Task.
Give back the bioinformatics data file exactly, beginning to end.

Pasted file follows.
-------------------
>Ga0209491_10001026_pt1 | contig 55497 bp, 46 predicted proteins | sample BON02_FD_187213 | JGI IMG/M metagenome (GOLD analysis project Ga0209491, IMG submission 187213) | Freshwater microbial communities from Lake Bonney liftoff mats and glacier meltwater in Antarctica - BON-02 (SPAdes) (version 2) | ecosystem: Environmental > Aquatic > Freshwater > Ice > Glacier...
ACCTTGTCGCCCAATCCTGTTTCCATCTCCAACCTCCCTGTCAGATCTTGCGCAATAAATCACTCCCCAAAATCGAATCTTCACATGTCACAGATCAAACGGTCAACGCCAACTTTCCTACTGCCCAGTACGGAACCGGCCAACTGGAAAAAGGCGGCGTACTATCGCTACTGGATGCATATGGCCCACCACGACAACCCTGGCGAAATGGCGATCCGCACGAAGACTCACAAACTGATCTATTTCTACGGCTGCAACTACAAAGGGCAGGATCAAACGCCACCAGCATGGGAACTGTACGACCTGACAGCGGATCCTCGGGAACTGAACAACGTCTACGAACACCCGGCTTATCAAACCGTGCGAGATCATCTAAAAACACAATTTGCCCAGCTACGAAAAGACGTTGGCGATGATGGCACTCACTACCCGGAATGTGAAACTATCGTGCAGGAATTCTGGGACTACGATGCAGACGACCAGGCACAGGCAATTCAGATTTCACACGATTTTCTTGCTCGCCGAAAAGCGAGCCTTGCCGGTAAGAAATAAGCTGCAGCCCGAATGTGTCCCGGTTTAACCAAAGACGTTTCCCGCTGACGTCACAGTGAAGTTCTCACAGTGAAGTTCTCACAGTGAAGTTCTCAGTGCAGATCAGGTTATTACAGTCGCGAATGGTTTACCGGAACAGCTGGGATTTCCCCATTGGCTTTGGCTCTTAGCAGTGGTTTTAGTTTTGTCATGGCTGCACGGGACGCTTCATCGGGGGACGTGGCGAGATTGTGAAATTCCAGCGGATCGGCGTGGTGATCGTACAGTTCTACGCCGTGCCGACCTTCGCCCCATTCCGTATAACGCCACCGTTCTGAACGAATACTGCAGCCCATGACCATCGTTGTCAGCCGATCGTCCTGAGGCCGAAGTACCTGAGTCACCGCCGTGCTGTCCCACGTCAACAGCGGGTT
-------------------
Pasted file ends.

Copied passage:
>Ga0209491_10001026_pt1 | contig 55497 bp, 46 predicted proteins | sample BON02_FD_187213 | JGI IMG/M metagenome (GOLD analysis project Ga0209491, IMG submission 187213) | Freshwater microbial communities from Lake Bonney liftoff mats and glacier meltwater in Antarctica - BON-02 (SPAdes) (version 2) | ecosystem: Environmental > Aquatic > Freshwater > Ice > Glacier...
ACCTTGTCGCCCAATCCTGTTTCCATCTCCAACCTCCCTGTCAGATCTTGCGCAATAAATCACTCCCCAAAATCGAATCTTCACATGTCACAGATCAAACGGTCAACGCCAACTTTCCTACTGCCCAGTACGGAACCGGCCAACTGGAAAAAGGCGGCGTACTATCGCTACTGGATGCATATGGCCCACCACGACAACCCTGGCGAAATGGCGATCCGCACGAAGACTCACAAACTGATCTATTTCTACGGCTGCAACTACAAAGGGCAGGATCAAACGCCACCAGCATGGGAACTGTACGACCTGACAGCGGATCCTCGGGAACTGAACAACGTCTACGAACACCCGGCTTATCAAACCGTGCGAGATCATCTAAAAACACAATTTGCCCAGCTACGAAAAGACGTTGGCGATGATGGCACTCACTACCCGGAATGTGAAACTATCGTGCAGGAATTCTGGGACTACGATGCAGACGACCAGGCACAGGCAATTCAGATTTCACACGATTTTCTTGCTCGCCGAAAAGCGAGCCTTGCCGGTAAGAAATAAGCTGCAGCCCGAATGTGTCCCGGTTTAACCAAAGACGTTTCCCGCTGACGTCACAGTGAAGTTCTCACAGTGAAGTTCTCACAGTGAAGTTCTCAGTGCAGATCAGGTTATTACAGTCGCGAATGGTTTACCGGAACAGCTGGGATTTCCCCATTGGCTTTGGCTCTTAGCAGTGGTTTTAGTTTTGTCATGGCTGCACGGGACGCTTCATCGGGGGACGTGGCGAGATTGTGAAATTCCAGCGGATCGGCGTGGTGATCGTACAGTTCTACGCCGTGCCGACCTTCGCCCCATTCCGTATAACGCCACCGTTCTGAACGAATACTGCAGCCCATGACCATCGTTGTCAGCCGATCGTCCTGAGGCCGAAGTACCTGAGTCACCGCCGTGCTGTCCCACGTCAACAGCGGGTT